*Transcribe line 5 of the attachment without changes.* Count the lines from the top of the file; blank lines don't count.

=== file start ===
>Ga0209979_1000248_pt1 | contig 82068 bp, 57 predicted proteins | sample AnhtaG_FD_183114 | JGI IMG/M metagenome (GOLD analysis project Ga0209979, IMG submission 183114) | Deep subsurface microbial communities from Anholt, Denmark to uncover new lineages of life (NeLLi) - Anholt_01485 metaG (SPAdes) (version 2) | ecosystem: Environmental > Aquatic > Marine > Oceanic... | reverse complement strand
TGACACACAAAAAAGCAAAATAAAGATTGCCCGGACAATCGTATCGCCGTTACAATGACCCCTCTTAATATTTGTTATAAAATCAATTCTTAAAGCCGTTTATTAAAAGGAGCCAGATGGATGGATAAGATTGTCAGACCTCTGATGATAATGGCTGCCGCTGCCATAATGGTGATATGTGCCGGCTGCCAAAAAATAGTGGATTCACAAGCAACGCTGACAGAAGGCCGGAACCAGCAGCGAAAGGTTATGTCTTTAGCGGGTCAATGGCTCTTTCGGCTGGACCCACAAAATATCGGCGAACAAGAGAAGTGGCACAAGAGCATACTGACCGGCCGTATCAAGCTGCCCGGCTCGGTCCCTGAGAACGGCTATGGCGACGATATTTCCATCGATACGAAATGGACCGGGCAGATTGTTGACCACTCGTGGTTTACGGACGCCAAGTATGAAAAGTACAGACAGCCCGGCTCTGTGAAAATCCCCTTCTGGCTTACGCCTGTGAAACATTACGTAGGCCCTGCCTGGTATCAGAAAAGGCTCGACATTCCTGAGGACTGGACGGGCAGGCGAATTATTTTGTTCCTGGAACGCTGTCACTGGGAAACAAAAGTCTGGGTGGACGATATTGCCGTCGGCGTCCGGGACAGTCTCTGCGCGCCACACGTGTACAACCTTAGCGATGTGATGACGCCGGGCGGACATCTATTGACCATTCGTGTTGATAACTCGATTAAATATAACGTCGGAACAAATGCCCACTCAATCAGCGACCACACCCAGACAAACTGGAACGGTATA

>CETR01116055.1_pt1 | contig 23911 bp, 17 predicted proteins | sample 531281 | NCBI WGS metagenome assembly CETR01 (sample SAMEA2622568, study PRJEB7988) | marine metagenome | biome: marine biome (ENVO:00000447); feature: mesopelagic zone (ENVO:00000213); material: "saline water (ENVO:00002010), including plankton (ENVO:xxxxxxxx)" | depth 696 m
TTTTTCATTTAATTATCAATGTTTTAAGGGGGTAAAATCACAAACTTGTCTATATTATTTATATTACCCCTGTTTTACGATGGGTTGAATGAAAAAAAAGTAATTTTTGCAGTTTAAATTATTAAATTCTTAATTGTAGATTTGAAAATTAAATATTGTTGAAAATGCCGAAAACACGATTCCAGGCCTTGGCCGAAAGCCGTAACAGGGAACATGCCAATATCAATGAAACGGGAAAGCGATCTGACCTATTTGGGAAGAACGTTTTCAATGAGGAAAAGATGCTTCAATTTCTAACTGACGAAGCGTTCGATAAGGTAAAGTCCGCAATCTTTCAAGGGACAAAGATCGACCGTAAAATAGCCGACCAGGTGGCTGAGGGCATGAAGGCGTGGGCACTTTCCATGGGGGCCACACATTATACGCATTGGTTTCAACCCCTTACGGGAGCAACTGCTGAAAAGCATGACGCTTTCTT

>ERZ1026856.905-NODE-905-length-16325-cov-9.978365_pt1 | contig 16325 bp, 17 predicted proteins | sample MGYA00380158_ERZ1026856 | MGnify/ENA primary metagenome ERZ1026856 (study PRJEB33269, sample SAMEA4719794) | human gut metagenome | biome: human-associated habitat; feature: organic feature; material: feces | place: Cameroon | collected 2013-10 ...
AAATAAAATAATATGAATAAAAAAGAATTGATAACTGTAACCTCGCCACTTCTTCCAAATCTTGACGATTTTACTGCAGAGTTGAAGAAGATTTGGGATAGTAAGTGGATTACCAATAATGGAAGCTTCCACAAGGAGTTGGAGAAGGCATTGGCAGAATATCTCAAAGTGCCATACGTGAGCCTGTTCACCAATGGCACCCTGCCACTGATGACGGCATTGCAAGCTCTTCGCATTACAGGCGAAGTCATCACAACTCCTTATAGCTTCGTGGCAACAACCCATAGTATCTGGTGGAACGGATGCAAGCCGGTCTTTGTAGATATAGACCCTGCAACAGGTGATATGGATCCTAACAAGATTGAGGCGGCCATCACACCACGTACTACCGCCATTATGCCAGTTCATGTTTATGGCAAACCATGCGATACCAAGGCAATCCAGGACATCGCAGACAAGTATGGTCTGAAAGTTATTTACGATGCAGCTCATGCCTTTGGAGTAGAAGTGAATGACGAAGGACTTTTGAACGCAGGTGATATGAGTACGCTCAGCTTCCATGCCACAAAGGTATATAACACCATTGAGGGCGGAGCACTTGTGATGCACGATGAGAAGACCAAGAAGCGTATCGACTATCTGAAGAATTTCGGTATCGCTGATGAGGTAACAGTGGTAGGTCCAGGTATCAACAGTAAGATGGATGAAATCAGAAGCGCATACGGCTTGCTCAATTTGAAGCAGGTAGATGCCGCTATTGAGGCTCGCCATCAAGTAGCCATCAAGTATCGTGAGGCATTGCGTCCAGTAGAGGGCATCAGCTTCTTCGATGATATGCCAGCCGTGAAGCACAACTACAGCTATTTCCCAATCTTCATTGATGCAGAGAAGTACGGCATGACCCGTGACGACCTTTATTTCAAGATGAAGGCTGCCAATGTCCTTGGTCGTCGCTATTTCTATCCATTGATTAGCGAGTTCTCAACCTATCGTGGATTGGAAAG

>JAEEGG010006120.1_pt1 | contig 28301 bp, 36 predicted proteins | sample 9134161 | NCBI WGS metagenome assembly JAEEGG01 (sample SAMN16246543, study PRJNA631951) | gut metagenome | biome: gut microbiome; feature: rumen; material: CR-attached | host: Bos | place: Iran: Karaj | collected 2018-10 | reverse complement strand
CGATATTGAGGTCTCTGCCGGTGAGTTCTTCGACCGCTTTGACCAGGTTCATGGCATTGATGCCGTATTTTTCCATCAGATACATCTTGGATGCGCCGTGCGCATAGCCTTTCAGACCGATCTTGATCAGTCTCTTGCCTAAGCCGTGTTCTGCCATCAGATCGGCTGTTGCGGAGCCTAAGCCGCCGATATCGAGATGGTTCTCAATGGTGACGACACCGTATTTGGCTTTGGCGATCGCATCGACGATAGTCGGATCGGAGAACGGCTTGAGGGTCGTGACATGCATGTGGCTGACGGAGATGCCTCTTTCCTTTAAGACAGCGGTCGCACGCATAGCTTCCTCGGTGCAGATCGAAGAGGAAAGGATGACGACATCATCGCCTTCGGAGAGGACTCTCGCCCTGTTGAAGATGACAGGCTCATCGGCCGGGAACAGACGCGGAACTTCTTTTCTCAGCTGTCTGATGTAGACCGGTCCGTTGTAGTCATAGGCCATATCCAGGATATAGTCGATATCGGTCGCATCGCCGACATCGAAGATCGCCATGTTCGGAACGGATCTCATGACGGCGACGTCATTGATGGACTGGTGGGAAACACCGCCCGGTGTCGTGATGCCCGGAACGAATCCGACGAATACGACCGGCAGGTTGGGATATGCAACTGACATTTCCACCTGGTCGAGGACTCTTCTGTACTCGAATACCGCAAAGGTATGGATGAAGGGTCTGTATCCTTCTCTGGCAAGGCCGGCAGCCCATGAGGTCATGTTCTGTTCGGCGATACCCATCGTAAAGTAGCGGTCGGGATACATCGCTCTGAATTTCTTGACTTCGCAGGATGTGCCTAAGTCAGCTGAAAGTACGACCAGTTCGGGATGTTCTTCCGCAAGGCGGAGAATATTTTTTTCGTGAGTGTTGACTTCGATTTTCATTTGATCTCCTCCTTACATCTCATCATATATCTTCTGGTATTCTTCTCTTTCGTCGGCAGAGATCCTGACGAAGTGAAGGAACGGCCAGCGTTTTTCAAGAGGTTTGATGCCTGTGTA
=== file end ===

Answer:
>ERZ1026856.905-NODE-905-length-16325-cov-9.978365_pt1 | contig 16325 bp, 17 predicted proteins | sample MGYA00380158_ERZ1026856 | MGnify/ENA primary metagenome ERZ1026856 (study PRJEB33269, sample SAMEA4719794) | human gut metagenome | biome: human-associated habitat; feature: organic feature; material: feces | place: Cameroon | collected 2013-10 ...